A Comparison of Tei Index Versus Systolic to Diastolic Ratio to Detect Left Ventricular Dysfunction in Pediatric Patients

Dhaval R. Patel, Wei Cui, Katheryn Gambetta, David A. Roberson*

*Corresponding author for this work

Research output: Contribution to journalArticle

19 Scopus citations

Abstract

Background: The aim of this study was to determine the accuracy, sensitivity, specificity, predictive values, and likelihood ratios of the left ventricular (LV) Tei index (TX) and the ratio of systolic duration to diastolic duration (S/D) to detect ventricular dysfunction. Methods: LV systolic and diastolic function were studied in a cohort of 68 children, 25 normal and 43 abnormal. Systolic dysfunction was defined as the presence of all of 3 criteria: ejection fraction < 50%, fractional shortening < 27%, and tissue Doppler systolic S wave < 1.5 standard deviations below normal (Z - 1.5). Diastolic dysfunction was defined as the presence of all of 3 criteria: isovolumic relaxation time corrected for heart rate > 88 ms, ratio of transmitral Doppler flow early diastolic velocity (E) to mitral valve annular early diastolic tissue Doppler velocity (E′) > 13, and E′ < Z - 1.5. The cohort was divided into 4 groups: normal systolic and diastolic function, systolic dysfunction, diastolic dysfunction, and combined systolic and diastolic dysfunction. TX > 0.5 and S/D > 1.0 were defined as abnormal. TX and S/D results were compared with normal function versus abnormal function categories using 2 × 2 classification tables and receiver operating characteristic curves. Results: The overall accuracy of TX was 85%, and that of S/D was 82%. TX was most accurate (92%) for detecting diastolic and combined dysfunction, whereas S/D had similar accuracy for all LV function groups. The overall accuracy, sensitivity, specificity, positive predictive value, negative predictive value, positive likelihood ratio, and negative likelihood ratio of TX were slightly greater than those for S/D for almost all categories. Conclusion: The overall accuracy, sensitivity, specificity, predictive values, and likelihood ratios of TX are slightly greater than those of S/D for most categories of dysfunction, although either may fail to detect dysfunction in 15% to 18% of cases. When both TX and S/D are used in combination, using the presence of either TX > 0.5 or S/D > 1.0 as indicative of dysfunction, few cases of LV dysfunction should elude detection.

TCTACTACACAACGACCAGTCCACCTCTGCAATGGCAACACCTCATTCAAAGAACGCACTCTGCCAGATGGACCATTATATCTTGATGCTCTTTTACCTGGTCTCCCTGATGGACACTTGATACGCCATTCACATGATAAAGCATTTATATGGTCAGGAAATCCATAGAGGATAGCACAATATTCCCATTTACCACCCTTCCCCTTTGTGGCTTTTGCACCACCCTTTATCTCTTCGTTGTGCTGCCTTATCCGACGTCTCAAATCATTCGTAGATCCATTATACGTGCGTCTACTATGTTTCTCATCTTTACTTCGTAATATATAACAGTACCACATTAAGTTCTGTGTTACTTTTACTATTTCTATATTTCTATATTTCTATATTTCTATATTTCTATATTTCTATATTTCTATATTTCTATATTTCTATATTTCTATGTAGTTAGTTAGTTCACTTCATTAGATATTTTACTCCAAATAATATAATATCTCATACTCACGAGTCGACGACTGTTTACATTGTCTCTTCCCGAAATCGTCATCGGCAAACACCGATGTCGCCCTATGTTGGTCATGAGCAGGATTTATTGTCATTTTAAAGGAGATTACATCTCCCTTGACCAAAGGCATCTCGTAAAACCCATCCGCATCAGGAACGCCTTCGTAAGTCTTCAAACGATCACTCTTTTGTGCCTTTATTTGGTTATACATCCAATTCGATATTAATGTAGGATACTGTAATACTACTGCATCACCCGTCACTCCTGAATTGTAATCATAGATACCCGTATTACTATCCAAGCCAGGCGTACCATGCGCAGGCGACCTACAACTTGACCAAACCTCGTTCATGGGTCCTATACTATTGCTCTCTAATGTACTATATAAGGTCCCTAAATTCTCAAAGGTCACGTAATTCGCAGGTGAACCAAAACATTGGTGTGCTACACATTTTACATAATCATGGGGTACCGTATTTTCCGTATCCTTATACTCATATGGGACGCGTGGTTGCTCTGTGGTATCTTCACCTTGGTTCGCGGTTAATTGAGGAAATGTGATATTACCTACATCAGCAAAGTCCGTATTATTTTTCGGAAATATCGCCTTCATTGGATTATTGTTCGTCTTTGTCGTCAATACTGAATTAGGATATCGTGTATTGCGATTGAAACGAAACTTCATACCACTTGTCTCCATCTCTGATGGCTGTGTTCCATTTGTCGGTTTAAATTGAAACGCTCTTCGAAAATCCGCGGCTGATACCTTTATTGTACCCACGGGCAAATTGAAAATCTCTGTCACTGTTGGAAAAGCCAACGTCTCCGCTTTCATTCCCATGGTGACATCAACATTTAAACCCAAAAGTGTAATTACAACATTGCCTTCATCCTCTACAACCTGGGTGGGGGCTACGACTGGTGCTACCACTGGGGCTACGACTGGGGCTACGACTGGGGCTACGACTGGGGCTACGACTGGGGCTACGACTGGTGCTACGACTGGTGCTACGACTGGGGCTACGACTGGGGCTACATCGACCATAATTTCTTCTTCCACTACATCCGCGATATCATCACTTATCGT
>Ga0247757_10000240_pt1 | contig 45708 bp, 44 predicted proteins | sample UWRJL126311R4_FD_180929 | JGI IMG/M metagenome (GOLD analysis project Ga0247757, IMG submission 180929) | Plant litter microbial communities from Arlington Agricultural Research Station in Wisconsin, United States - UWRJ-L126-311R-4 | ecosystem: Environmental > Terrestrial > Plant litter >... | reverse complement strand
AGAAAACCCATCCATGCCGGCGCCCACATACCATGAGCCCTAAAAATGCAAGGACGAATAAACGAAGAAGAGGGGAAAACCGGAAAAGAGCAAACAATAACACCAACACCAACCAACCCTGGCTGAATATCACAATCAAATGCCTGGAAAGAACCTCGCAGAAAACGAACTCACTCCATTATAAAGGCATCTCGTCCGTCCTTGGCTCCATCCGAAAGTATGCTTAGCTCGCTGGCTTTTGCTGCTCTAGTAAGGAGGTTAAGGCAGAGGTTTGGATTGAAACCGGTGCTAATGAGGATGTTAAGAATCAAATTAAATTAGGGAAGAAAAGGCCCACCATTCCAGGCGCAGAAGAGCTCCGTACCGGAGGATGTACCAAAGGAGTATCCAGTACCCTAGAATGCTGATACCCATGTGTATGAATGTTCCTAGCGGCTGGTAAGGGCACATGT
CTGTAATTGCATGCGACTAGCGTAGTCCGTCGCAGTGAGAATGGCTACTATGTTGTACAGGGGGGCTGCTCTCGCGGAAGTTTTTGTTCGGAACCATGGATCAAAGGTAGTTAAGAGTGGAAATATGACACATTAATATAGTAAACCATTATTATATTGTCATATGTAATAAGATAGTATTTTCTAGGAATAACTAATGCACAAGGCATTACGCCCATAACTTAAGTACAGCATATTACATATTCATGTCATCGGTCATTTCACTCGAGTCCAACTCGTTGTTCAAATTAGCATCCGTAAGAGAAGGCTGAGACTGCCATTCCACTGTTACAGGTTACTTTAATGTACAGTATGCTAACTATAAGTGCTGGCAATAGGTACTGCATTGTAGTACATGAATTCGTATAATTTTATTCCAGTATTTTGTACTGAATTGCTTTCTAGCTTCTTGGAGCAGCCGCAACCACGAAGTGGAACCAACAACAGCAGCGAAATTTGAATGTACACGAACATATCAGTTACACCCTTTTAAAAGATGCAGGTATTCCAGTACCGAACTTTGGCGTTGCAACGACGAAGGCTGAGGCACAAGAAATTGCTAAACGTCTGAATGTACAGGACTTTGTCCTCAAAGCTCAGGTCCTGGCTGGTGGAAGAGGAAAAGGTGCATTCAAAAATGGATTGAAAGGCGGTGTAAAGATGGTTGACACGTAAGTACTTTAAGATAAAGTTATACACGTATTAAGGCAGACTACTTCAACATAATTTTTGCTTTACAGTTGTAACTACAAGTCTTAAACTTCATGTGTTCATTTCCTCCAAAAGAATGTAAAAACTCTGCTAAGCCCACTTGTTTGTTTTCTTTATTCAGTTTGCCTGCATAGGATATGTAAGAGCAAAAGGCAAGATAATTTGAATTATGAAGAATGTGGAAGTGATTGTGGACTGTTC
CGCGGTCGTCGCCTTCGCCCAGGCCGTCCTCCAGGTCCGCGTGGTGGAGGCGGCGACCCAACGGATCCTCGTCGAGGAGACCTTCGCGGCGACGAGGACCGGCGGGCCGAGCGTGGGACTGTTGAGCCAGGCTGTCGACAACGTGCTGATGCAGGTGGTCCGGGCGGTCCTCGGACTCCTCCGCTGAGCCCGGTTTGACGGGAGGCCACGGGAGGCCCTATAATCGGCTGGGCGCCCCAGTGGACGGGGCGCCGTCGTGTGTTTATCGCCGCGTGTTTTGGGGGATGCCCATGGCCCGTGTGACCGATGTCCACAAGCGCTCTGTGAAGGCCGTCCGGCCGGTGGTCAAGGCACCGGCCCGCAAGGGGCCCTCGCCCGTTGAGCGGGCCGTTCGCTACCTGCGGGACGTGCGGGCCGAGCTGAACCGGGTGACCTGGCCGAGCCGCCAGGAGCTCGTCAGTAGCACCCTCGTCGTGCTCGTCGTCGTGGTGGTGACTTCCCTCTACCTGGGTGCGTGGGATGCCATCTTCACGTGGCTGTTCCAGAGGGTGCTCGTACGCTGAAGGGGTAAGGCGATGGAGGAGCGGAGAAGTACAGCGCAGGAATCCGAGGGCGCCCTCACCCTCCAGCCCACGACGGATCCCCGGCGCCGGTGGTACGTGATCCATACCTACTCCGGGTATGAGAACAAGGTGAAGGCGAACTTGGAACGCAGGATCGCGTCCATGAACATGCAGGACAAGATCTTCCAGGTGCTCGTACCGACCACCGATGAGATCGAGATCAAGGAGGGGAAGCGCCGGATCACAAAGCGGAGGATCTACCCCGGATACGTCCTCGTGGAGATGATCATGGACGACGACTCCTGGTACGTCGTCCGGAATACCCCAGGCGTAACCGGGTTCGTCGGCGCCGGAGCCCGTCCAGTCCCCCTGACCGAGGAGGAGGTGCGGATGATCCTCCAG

Original languageEnglish (US)
Pages (from-to)152-158
Number of pages7
JournalJournal of the American Society of Echocardiography
Volume22
Issue number2
DOIs
StatePublished - Feb 1 2009

Keywords

  • Congenital heart disease
  • Systolic-to-diastolic ratio
  • Tei index
  • Ventricular function

ASJC Scopus subject areas

  • Radiology Nuclear Medicine and imaging
  • Cardiology and Cardiovascular Medicine

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